CROW STREET IN TEMPLE BAR
Crow Street was named after William Crowe who held land in the area in the early seventeenth century and built a house called the ‘Crowes Nest’. The street it was laid out in 1731 on land which is shown as undeveloped on Charles Brooking’s map of Dublin dating to 1728.
Crow Street Theatre was a theatre in Dublin, Ireland, originally opened in 1758 by the actor Spranger Barry. From 1788 until 1818 it was a patent theatre.
The actor Spranger Barry (1719–1777), born in Dublin and appearing in London from 1746, induced the London-born actor Henry Woodward (1714–1777), who had saved £6,000, to participate in his project to build a theatre in Dublin. Charles Macklin participated at an early stage, but soon withdrew. Barry and Woodward moved to Dublin, and the Crow Street Theatre opened in October 1758. It struggled as a rival to the Smock Alley Theatre. Maria Nossiter (1735–1759), who had lived with Barry in London, was assigned an eighth share of the profits.
In 1760 Barry and Woodward opened a theatre in Cork, the Theatre Royal. By 1762 Woodward had lost half his savings; the partnership was dissolved, and he returned to London. Barry continued for a few more years, then also returned to London.
Henry Mossop, manager of Smock Alley Theatre since 1760, took over Crow Street Theatre in 1767, but resigned the theatre in 1770; the actor Thomas Ryder, who ran Smock Alley Theatre from 1772, also ran Crow Street Theatre. In 1782 the actor Richard Daly became owner of the theatre, and in 1786, having obtained a patent from the Crown, he opened Crow Street Theatre in 1788 as the Theatre Royal, a patent theatre. £12,000 had been spent on rebuilding and decoration. It was profitable for a while, but later suffered from the opening of Astley’s Amphitheatre.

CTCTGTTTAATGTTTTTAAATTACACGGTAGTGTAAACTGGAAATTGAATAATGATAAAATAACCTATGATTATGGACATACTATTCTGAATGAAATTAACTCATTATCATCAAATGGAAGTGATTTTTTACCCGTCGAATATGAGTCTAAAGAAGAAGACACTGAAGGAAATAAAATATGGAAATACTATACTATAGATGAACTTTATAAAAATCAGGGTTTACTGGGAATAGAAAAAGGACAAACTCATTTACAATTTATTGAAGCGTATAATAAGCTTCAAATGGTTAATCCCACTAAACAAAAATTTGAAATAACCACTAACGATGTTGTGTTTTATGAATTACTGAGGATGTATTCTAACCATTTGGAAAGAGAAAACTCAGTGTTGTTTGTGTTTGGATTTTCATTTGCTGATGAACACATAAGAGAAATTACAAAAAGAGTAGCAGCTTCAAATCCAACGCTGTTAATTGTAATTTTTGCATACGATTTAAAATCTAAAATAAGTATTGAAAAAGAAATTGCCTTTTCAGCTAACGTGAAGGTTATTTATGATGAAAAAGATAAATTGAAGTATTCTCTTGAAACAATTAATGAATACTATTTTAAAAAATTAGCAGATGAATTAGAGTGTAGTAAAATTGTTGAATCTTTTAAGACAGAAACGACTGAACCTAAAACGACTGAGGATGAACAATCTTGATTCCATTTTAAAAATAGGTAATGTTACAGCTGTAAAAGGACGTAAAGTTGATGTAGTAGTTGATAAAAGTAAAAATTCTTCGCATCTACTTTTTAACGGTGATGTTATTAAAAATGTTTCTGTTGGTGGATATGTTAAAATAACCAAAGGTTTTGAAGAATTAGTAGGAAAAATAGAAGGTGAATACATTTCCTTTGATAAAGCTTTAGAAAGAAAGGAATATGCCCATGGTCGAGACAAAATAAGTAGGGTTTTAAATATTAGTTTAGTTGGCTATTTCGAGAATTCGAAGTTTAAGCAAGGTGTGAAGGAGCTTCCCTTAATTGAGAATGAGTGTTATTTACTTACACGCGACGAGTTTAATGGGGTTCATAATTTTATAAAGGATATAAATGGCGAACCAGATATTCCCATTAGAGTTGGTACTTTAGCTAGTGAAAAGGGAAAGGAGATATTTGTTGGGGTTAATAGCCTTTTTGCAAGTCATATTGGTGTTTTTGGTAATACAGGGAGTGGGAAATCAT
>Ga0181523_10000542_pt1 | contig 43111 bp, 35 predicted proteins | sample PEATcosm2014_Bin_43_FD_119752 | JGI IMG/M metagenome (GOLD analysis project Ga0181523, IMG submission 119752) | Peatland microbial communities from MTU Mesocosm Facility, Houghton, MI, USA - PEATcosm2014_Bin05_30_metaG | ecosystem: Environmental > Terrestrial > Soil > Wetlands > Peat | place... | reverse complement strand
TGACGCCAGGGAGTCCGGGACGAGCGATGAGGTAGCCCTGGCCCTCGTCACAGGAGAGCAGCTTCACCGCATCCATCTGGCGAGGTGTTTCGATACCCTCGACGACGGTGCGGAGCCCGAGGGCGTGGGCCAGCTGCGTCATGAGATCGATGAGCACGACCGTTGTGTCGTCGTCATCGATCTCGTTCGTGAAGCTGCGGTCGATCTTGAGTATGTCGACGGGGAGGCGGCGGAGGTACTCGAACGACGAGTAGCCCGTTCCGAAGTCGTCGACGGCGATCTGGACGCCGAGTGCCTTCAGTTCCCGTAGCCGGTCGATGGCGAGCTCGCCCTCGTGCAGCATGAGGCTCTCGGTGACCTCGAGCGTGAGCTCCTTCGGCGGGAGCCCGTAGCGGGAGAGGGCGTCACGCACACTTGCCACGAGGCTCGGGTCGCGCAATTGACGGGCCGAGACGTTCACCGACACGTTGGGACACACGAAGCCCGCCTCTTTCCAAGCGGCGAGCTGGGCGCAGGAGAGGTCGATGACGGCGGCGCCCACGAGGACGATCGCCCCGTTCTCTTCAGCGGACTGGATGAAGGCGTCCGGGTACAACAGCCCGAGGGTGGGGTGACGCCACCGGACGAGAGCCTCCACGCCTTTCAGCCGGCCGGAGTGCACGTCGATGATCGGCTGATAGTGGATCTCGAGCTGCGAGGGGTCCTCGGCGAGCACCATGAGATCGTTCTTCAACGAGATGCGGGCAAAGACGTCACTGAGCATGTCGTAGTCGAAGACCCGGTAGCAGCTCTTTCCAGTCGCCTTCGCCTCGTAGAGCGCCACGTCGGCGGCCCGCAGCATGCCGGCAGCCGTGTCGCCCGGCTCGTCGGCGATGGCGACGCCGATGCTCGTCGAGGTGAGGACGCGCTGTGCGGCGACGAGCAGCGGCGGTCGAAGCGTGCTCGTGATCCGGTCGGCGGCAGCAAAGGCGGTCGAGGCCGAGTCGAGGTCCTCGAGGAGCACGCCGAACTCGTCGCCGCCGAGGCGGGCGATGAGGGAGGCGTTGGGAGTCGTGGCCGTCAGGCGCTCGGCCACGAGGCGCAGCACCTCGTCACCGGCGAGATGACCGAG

Frederick Edward Jones leased the theatre from Daly, and spent £1200 on renovating the house, which was decorated by Marinari and Zaffarini. It was opened in 1796, but closed when martial law was declared, relating to the Irish Rebellion of 1798. Jones obtained a new royal patent in 1798, and spent a further £5000 on the theatre, but in the political climate it had to close in 1803.
The theatre was wrecked in a riot of 1814; and there were further riots in 1819. Jones attributed his unpopularity to his being active in politics; in 1807 he had supported the election of an anti-ministerial member of parliament for Dublin. His application in 1818 for renewal of the patent was refused, being granted instead to Henry Harris, a proprietor of Covent Garden Theatre. The years of disruption had been financially detrimental, and he was imprisoned for debt. During the 1819–20 season the Crow Street Theatre did not open regularly.
The theatre was rented for a short period and opened as a circus, and was then abandoned. In 1836 the Apothecaries’ Hall Company bought part of the site, and a medical school was built.
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